Anti-bribery experts were mostly upbeat when they met last month in Paris at the Organization of Economic Cooperation and Development (OECD) to celebrate 15 years of anti-corruption efforts. But the assembled experts agreed that work remains to be done. One of the most surprising challenges that the corruption fighters still confront: the resistance of a handful of wealthy nations, including the United States, Australia and South Korea, to abolishing one of the last legal exceptions to bribery bans.
Facilitation payments – also known as “grease payments” – are small fees paid to low-level public officials for basic administrative tasks to which the payer is entitled. The money must be recorded by the company that makes them. While not prohibited under the OECD anti-bribery convention, the OECD encourages governments to “prohibit or discourage” such payments, calling them “corrosive” to economic development and the rule of law.
Heeding this encouragement, more and more countries have joined the concert of nations that prohibit facilitation payments. Under the Bribery Act 2010, the UK’s Serious Fraud Office may criminally prosecute individuals and companies that use facilitation payments. In March 2013, Canada became the latest high-profile nation to declare war on grease payments, passing the Corruption of Foreign Public Officials Act. Out of 33 countries evaluated by the OECD, 25 report having no exemption for facilitation payments in their anti-bribery laws.
Defenders of the exception argue that facilitation payments are a harmless necessity in countries where public officials earn meager salaries. The routine payments can be so small as to not be worth the attention and resources of national corruption watchdogs.
“The reality is most bribery payments are not made where the payment is conceived of in a corporate boardroom,” said Mike Koehler, Assistant Professor Law at Southern Illinois University who founded and edits the blog FCPA Professor.
Several wealthy nations continue to allow the practice.
The USA permits facilitation payments the under Foreign Corrupt Practices Act, despite recent cases brought by the Securities and Exchange Commission (SEC) that found illegal bribes had been wrongly recorded as facilitation payments. In 2012, the SEC censured the Saudi subsidiary of an American pharmaceutical company for paying a customs official to release products from a port without permission.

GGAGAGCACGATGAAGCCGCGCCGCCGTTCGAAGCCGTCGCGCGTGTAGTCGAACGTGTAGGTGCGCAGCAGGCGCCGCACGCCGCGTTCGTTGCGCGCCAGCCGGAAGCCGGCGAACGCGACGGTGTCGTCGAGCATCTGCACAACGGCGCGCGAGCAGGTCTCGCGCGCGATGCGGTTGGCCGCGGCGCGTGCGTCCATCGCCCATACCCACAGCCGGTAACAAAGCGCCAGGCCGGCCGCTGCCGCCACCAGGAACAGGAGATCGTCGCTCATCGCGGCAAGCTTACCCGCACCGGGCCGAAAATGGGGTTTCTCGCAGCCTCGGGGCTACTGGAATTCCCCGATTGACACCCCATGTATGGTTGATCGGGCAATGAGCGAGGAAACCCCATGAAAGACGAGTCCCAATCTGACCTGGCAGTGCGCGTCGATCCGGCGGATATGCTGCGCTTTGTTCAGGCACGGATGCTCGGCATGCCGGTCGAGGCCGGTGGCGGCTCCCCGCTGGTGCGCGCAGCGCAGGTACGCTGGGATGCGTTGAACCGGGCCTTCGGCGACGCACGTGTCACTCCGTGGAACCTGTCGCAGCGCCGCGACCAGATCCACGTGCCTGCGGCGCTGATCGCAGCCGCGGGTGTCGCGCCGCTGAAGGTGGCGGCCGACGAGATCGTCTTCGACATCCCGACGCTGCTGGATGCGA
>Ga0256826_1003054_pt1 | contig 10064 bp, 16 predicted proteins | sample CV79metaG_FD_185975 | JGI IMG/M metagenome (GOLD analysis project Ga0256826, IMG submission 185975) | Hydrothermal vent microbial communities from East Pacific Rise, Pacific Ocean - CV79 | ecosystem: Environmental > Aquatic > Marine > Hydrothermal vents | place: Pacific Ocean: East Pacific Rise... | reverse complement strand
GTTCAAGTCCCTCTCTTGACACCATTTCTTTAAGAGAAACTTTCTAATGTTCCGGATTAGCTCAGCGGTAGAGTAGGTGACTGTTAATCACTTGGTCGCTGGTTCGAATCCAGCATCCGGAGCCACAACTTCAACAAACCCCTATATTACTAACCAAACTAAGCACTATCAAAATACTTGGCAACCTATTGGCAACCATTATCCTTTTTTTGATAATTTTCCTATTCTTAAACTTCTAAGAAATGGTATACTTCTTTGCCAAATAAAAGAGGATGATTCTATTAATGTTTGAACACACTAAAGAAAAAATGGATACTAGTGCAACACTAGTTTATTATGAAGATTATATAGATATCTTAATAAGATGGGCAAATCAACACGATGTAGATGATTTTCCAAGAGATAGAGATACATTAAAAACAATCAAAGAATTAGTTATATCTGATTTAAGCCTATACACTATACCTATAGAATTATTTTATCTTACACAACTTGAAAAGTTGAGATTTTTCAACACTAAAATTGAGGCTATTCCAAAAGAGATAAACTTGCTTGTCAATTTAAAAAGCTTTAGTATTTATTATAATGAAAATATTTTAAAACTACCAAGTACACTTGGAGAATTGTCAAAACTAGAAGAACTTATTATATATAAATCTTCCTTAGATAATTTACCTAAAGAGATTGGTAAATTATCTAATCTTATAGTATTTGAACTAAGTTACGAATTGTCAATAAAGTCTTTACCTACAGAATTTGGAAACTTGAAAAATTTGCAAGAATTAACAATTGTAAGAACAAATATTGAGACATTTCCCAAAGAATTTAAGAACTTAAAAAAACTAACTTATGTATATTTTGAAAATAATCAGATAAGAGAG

In Australia, a 2011 government-led public discussion on removing the exception has since lapsed silently – surprising some.
“The whole tone of the consultation was that the Government was working to remove the exception,” said Mark Zirnsak, Director of the Justice and International Mission for the United Church’s Synod of Victoria and Tasmania.
A number of small and large Australian businesses active in Asia, the Pacific and Africa made submissions opposing the change.
“’Facilitation payments' are necessary for QBE to operate in countries where governments simply do not have the resources to provide required routine government services and actions,” submitted global insurance giant QBE.
Other companies, including large multinationals, have voluntarily prohibited facilitation payments.
In October, New Zealand, which has not prosecuted any foreign bribery cases since 2001, was taken to task for “vague and ambiguous statutory language” that did little to discourage facilitation payments. South Korea, another country with low corporate prosecutions of foreign bribery, defends its use of the facilitation payment exception as “very narrow, and there is no confusion regarding its application”.
Rachel Nicolson, Partner at Australian law firm Allens Linklaters and Director of the business-endorsed United National Global Compact Network board in Australia, said that the countries maintaining the facilitation payment exception are increasingly “out of step”.
Opponents argue the exception confuses the distinction between legal and illegal payments and risks sending a message that it is “ok” to pay small bribes.
“The reason it [the exception] exists is because for many years there was an understanding it was very difficult to get things done,” said Nicolson, “and a belief that those small payments would not be problematic.”
But that has changed and “there is an increasing risk attached to making those payments overseas,” said Nicolson.
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